• Probability outlooks should not be used as if they were categorical forecasts. More on probabilities is contained in the booklet The Seasonal Climate Outlook - What it is and how to use it, available from the National Climate Centre. These outlooks should be used as a tool in risk management and decision making. The benefits accrue from long-term use, say over 10 years. At any given time, the probabilities may seem inaccurate, but taken over several years, the advantages of taking account of the risks should outweigh the disadvantages. For more information on the use of probabilities, farmers could contact their local departments of agriculture or primary industry.

  • Model Consistency and Outlook Confidence: Strong consistency means that tests of the model on historical data show a high correlation between the most likely outlook category (above/below median) and the verifying observation (above/below median). In this situation relatively high confidence can be placed in the outlook probabilities. Low consistency means the historical relationship, and therefore outlook confidence, is weak. In the places and seasons where the outlooks are most skilful, the category of the eventual outcome (above or below median) is consistent with the category favoured in the outlook about 75% of the time. In the least skilful areas, the outlooks perform no better than random chance or guessing. The rainfall outlooks perform best in eastern and northern Australia between July and January, but are less useful in autumn and in the west of the continent. The skill at predicting seasonal maximum temperature peaks in early winter and drops off marginally during the second half of the year. The lowest point in skill occurs in early autumn. The skill at predicting seasonal minimum temperature peaks in late autumn and again in mid-spring. There are also two distinct periods when the skill is lowest - namely late summer and mid-winter. However, it must always be remembered that the outlooks are statements of chance or risk. For example, if you were told there was a 50:50 chance of a horse winning a race but it ran second, the original assessment of a 50:50 chance could still have been correct.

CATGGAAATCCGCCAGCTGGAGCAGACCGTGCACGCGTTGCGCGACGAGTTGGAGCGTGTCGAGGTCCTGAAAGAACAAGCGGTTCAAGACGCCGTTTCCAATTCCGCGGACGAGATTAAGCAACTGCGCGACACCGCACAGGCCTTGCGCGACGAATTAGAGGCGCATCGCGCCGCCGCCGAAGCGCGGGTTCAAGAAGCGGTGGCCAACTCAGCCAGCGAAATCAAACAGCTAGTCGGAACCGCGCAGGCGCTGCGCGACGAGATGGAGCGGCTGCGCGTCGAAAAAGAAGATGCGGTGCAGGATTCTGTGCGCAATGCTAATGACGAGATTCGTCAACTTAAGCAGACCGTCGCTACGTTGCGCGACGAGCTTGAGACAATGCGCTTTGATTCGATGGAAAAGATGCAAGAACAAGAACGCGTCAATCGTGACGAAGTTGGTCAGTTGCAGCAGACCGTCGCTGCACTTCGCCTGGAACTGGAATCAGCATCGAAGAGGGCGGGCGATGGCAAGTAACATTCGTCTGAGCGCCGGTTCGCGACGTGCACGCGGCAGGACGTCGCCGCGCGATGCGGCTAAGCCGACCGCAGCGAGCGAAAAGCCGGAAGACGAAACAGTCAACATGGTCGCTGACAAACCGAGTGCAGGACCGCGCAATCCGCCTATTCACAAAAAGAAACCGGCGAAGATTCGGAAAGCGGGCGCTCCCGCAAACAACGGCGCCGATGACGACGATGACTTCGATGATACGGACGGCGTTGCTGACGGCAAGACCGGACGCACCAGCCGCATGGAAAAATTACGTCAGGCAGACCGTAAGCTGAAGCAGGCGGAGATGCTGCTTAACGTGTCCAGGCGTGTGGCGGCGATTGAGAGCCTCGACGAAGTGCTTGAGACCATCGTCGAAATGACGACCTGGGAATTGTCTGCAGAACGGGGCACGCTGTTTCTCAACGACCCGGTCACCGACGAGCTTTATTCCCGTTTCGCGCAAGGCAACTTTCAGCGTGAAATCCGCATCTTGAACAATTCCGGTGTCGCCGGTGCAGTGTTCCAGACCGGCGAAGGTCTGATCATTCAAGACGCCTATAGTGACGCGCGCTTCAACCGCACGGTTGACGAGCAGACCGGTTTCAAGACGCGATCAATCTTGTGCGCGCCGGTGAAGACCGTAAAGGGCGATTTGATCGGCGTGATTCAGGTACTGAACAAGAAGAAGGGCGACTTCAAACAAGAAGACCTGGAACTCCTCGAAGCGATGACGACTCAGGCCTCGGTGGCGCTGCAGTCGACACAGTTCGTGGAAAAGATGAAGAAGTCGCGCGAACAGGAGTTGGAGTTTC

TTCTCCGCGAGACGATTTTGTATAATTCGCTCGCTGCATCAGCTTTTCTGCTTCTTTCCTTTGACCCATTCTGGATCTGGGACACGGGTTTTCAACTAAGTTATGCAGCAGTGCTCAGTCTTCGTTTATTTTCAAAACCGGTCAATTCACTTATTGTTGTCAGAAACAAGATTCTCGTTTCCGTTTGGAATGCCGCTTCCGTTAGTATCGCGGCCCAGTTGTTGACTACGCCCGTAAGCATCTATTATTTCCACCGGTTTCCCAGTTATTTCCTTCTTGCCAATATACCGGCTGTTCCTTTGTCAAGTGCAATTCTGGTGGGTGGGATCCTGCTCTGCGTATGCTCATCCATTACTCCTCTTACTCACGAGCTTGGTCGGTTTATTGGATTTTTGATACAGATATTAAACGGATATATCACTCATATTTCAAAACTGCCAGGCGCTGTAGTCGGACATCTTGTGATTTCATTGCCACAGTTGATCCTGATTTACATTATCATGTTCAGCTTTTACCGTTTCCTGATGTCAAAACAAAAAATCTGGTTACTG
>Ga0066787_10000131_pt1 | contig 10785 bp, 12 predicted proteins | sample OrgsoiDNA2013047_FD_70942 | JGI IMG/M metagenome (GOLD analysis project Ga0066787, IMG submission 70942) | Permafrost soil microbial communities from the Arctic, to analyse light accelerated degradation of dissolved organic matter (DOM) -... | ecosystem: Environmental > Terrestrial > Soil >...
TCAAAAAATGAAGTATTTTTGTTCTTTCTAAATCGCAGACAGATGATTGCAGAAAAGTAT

• The Southern Oscillation Index (SOI) is calculated using the barometric pressure difference between Tahiti and Darwin. The SOI is one indicator of the stage of El Niño or La Niña events in the tropical Pacific Ocean. It is best considered in conjunction with sea-surface temperatures, which form the basis of the outlooks. A moderate to strongly negative SOI (persistently below –10) is usually characteristic of El Niño, which is often associated with below average rainfall over eastern Australia, and a weaker than normal monsoon in the north. A moderate to strongly positive SOI (persistently above +10) is usually characteristic of La Niña, which is often associated with above average rainfall over parts of tropical and eastern Australia, and an earlier than normal start to the northern monsoon season. The Australian impacts of 23 El Niño events since 1900 are summarized on the Bureau's web site (